MARY FRIEDMAN Says He Was Too Short To Audition For KISS

Marty Friedman

In a recent interview with Sam Ash Music, former MEGADETH guitarist Marty Friedman says he was told he was too short when trying to audition for KISS.

He said: “When they were changing guitar players a long time ago, I got a call from somebody from KISS‘s people. They said, ‘Do you think you might be interested in auditioning for KISS?’ I’m like, ‘Tell me when and where.’ They go, ‘We’ve got a couple of questions for you. First of all, you don’t have any facial hair, do you? You’ve got long hair, right? You’re skinny, right? You’re over six feet tall?’

He continued: I’m like, ‘What? I’m, like, five [foot], seven and a- alf [inches], but I’ll have an operation. I’ll do something.’ ‘I’m sorry, it’s not going to work out.’ I was so bummed… Gene[Simmons] and Paul [Stanley], how many Jewish guys are six feet tall without boots? Why did it have to be that way? I totally get it, though.”

In the same interview, Friedman was asked which advice he’d give to aspiring guitarists, to which he replied: “Comparing yourself to other people is not really a good thing. My level for me, it’s great, but if you asked me to play like Jeff Beck or Eric Johnson, you wouldn’t believe how terrible it was. But I can do myself pretty damn good.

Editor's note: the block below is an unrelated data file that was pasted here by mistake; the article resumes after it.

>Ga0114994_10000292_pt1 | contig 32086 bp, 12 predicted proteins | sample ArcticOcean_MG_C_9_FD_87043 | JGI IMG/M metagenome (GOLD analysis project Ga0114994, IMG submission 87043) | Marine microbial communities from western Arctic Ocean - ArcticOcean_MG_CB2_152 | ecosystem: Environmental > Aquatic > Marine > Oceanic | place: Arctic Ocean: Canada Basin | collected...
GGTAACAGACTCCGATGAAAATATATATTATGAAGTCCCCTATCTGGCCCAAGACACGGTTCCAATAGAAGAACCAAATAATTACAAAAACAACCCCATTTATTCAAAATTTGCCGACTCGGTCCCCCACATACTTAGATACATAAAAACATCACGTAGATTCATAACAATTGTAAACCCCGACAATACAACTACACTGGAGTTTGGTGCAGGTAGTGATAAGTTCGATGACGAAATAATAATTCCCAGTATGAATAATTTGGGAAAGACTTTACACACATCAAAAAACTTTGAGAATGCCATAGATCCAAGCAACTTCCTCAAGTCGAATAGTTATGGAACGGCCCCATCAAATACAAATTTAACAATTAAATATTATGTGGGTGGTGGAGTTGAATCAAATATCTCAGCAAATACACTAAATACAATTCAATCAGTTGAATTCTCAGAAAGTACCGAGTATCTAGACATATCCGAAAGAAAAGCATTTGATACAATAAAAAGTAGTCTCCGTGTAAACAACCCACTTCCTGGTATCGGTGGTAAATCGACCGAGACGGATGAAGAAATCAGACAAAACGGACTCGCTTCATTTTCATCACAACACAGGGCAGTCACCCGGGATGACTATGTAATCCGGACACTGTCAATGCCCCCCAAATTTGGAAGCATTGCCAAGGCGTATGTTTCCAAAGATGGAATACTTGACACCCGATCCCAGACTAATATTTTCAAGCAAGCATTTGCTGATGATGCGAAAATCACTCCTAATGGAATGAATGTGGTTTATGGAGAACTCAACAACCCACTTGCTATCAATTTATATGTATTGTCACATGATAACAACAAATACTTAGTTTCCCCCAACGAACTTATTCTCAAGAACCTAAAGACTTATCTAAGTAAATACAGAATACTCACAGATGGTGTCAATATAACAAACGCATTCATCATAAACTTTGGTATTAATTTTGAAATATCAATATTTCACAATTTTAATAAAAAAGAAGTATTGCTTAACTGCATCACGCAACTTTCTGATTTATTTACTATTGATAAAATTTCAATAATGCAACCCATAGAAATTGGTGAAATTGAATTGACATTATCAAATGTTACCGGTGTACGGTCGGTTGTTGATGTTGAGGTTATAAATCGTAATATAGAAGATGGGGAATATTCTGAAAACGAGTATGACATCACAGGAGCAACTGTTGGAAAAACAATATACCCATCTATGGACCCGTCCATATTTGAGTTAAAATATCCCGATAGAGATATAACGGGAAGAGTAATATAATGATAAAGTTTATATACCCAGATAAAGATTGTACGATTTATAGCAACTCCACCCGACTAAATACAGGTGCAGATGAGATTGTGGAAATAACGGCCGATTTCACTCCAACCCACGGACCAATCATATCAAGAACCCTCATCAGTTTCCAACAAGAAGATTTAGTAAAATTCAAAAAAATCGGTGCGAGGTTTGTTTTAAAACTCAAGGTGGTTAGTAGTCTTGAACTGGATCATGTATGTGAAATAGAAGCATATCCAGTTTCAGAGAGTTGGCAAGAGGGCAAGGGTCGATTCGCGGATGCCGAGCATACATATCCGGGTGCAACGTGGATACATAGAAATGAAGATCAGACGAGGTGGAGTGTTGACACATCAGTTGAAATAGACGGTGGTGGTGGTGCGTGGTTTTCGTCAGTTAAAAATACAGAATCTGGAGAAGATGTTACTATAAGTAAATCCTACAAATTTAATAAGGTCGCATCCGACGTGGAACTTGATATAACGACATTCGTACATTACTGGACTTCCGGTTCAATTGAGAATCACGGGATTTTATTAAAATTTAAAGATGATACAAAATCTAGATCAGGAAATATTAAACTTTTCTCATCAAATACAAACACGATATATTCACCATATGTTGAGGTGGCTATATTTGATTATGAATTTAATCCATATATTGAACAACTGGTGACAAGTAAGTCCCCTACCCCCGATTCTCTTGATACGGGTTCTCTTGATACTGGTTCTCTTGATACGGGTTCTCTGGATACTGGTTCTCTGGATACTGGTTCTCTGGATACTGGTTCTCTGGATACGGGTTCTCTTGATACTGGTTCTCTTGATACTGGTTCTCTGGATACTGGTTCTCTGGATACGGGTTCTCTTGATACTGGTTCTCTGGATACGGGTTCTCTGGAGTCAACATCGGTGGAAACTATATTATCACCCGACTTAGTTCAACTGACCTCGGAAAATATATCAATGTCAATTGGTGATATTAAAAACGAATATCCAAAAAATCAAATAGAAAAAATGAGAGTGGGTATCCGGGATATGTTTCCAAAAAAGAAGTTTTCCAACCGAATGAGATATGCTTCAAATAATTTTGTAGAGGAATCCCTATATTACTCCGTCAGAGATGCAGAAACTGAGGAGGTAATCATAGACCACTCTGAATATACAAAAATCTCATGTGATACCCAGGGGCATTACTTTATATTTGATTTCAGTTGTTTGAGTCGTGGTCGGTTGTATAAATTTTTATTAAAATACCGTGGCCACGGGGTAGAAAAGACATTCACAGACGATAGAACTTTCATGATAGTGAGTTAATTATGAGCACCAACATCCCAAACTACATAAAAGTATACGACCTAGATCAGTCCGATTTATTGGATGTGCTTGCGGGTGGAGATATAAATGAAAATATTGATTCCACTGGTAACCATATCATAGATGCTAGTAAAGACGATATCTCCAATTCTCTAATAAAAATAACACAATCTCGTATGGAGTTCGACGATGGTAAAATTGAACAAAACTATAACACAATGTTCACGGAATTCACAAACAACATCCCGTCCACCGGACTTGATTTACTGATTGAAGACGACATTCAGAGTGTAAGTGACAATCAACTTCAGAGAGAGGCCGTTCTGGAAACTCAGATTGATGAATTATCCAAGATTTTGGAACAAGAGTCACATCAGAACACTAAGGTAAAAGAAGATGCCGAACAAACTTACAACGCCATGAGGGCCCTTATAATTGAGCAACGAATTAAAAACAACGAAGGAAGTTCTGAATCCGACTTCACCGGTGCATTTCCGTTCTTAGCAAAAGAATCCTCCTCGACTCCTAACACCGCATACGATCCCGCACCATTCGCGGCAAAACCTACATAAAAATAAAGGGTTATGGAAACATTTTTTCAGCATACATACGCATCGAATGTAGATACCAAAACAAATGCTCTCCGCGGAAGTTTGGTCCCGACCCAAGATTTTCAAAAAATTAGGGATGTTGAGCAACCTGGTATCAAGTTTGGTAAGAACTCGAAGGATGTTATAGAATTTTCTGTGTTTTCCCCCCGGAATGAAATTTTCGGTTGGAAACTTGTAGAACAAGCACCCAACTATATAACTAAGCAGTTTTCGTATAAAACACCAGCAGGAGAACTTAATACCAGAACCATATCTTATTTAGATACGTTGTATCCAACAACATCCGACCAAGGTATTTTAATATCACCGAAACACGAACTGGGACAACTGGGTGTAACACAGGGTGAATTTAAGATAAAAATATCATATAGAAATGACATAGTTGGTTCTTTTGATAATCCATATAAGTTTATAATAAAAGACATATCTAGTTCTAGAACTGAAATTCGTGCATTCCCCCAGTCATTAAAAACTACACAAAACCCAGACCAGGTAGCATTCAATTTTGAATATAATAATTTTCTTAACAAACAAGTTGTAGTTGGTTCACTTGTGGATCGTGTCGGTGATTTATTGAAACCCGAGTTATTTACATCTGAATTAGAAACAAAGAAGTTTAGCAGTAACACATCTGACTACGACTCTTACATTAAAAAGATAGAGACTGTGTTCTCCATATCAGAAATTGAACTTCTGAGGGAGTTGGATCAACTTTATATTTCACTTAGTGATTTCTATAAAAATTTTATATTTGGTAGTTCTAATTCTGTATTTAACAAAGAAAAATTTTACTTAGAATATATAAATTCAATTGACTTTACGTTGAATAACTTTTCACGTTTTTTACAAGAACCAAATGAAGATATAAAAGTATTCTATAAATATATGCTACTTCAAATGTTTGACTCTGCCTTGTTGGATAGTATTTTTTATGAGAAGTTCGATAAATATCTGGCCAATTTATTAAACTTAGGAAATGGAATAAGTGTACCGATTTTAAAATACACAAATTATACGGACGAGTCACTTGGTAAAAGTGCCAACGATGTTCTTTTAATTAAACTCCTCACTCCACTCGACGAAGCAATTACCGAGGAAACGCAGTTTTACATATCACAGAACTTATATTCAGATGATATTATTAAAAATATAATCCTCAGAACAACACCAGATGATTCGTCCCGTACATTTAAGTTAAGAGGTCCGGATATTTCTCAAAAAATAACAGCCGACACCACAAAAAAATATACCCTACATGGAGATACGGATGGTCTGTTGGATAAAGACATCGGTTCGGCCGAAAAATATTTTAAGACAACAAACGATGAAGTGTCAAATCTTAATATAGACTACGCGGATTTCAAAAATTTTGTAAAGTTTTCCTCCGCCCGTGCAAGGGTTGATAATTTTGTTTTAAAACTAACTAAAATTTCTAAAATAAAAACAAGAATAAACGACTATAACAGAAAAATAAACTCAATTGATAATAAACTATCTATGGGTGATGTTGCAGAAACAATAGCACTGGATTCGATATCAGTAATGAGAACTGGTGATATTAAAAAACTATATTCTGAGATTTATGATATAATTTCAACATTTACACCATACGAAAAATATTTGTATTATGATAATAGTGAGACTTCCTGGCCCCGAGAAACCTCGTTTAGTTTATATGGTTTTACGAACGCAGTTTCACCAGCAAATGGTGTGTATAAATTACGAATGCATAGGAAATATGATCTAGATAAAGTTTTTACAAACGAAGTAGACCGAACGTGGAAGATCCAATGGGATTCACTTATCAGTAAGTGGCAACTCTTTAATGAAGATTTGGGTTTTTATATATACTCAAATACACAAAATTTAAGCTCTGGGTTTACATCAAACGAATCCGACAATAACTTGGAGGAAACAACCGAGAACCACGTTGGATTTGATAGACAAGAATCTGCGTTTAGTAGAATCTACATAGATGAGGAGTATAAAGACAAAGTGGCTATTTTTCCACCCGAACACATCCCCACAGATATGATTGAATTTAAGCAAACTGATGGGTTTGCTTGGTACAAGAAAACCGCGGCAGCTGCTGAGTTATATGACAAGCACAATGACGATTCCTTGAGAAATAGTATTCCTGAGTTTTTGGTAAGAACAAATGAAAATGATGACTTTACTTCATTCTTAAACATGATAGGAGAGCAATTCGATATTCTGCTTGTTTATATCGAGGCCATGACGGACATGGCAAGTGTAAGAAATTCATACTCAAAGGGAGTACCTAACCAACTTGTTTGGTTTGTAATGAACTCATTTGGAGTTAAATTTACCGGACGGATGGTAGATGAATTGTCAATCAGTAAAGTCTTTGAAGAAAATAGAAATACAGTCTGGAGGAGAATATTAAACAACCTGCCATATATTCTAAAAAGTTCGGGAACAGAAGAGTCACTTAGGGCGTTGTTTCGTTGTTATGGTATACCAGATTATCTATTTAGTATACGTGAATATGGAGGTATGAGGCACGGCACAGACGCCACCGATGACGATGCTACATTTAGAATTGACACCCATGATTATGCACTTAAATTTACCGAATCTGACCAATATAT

“What that means is, instead of comparing yourself to what you can’t do that other guys can do, develop the things that you can do yourself and get it to the point where other people will admire what you’re doing, and they won’t expect to do, ‘Oh, play me a Steve Vai solo. Play me this. Play me that.’ That’s really important.

“There’s a lot of people that think they have to be all things to all people — they have to be able to play everything — and I was guilty of that too as a kid. A new thing would come out, and I’d be like, ‘Oh, now I’ve got to learn this sh*t too?’ VAN HALEN came out, and I’m like, ‘Now I’ve got to learn this sh*t too?’ But it’s more important to figure out your own thing and really go into that rabbit hole rather than trying to be a little bit of everybody else…

“Once you get over the fact that you don’t have to be like anybody else, it’s very liberating on your instrument, because then you start to really dial in [and ask], ‘What am I trying to say on this thing?’ If your goal is you just want to be a good guitarist, that’s pretty weak. You’ve got to have something that you want to say… things that matter to you personally that you want to get out of your instrument. The closer you get to those things, the more you develop your own style.

“If you just say, ‘I just want to get better,’ it’s really too vague, and you’re going to get eaten up. If you want to think about ‘good’ and ‘better,’ there’s always somebody better. You’ll never be satisfied. But the sooner you decide what you want to say on the instrument, the sooner you’ll find more satisfaction with your playing, and you won’t feel that pressure to be like this guy or that guy.”